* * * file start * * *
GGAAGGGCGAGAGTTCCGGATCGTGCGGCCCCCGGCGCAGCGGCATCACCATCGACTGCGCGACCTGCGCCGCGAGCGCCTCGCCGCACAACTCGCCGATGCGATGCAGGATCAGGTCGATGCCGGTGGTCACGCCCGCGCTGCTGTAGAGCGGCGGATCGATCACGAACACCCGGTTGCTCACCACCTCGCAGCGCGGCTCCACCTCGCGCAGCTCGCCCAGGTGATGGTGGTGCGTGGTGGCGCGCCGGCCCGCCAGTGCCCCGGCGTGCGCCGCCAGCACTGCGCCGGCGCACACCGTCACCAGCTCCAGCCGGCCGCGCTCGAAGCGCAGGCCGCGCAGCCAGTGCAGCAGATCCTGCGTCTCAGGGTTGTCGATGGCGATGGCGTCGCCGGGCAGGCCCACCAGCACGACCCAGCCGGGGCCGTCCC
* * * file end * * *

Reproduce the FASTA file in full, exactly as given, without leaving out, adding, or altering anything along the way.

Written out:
GGAAGGGCGAGAGTTCCGGATCGTGCGGCCCCCGGCGCAGCGGCATCACCATCGACTGCGCGACCTGCGCCGCGAGCGCCTCGCCGCACAACTCGCCGATGCGATGCAGGATCAGGTCGATGCCGGTGGTCACGCCCGCGCTGCTGTAGAGCGGCGGATCGATCACGAACACCCGGTTGCTCACCACCTCGCAGCGCGGCTCCACCTCGCGCAGCTCGCCCAGGTGATGGTGGTGCGTGGTGGCGCGCCGGCCCGCCAGTGCCCCGGCGTGCGCCGCCAGCACTGCGCCGGCGCACACCGTCACCAGCTCCAGCCGGCCGCGCTCGAAGCGCAGGCCGCGCAGCCAGTGCAGCAGATCCTGCGTCTCAGGGTTGTCGATGGCGATGGCGTCGCCGGGCAGGCCCACCAGCACGACCCAGCCGGGGCCGTCCC